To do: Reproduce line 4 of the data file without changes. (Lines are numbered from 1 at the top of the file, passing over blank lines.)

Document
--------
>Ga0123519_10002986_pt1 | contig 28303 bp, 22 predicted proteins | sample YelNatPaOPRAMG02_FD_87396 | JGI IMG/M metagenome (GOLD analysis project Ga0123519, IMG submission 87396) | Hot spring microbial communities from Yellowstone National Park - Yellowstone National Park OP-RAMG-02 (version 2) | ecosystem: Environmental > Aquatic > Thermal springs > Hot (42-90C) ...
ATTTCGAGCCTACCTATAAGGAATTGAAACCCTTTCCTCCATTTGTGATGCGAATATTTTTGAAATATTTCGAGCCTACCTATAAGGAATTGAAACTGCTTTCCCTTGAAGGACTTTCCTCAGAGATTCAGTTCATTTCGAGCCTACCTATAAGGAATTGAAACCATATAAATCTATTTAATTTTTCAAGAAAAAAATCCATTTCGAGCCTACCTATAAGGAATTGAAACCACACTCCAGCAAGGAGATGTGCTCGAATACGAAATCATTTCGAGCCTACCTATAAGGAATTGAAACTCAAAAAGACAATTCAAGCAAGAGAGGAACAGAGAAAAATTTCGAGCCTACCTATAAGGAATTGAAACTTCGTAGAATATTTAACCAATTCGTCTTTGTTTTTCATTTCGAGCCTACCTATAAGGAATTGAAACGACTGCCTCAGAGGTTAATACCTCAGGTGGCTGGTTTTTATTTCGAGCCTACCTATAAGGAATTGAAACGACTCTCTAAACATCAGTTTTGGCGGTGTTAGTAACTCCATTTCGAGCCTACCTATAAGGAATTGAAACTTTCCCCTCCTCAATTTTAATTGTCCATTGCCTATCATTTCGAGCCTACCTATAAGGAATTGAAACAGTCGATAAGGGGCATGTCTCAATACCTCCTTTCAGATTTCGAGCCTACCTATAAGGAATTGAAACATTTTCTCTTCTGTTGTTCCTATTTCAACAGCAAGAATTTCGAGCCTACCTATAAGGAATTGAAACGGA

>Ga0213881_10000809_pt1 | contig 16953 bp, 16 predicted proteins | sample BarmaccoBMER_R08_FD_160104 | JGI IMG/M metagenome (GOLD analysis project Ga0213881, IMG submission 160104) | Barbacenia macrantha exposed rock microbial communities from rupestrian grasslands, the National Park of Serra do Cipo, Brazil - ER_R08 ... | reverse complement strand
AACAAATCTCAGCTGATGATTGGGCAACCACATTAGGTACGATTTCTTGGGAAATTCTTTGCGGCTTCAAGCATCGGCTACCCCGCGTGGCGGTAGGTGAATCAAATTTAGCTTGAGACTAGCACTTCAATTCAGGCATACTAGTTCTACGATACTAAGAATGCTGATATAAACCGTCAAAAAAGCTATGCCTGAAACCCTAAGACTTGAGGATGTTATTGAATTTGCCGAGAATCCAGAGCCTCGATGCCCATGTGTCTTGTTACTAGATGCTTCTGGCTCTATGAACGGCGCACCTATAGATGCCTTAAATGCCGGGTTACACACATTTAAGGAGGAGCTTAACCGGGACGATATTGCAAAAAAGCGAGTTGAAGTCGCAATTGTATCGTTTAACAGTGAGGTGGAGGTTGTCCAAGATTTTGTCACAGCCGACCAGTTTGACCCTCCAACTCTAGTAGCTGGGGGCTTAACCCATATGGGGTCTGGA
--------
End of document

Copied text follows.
AACAAATCTCAGCTGATGATTGGGCAACCACATTAGGTACGATTTCTTGGGAAATTCTTTGCGGCTTCAAGCATCGGCTACCCCGCGTGGCGGTAGGTGAATCAAATTTAGCTTGAGACTAGCACTTCAATTCAGGCATACTAGTTCTACGATACTAAGAATGCTGATATAAACCGTCAAAAAAGCTATGCCTGAAACCCTAAGACTTGAGGATGTTATTGAATTTGCCGAGAATCCAGAGCCTCGATGCCCATGTGTCTTGTTACTAGATGCTTCTGGCTCTATGAACGGCGCACCTATAGATGCCTTAAATGCCGGGTTACACACATTTAAGGAGGAGCTTAACCGGGACGATATTGCAAAAAAGCGAGTTGAAGTCGCAATTGTATCGTTTAACAGTGAGGTGGAGGTTGTCCAAGATTTTGTCACAGCCGACCAGTTTGACCCTCCAACTCTAGTAGCTGGGGGCTTAACCCATATGGGGTCTGGA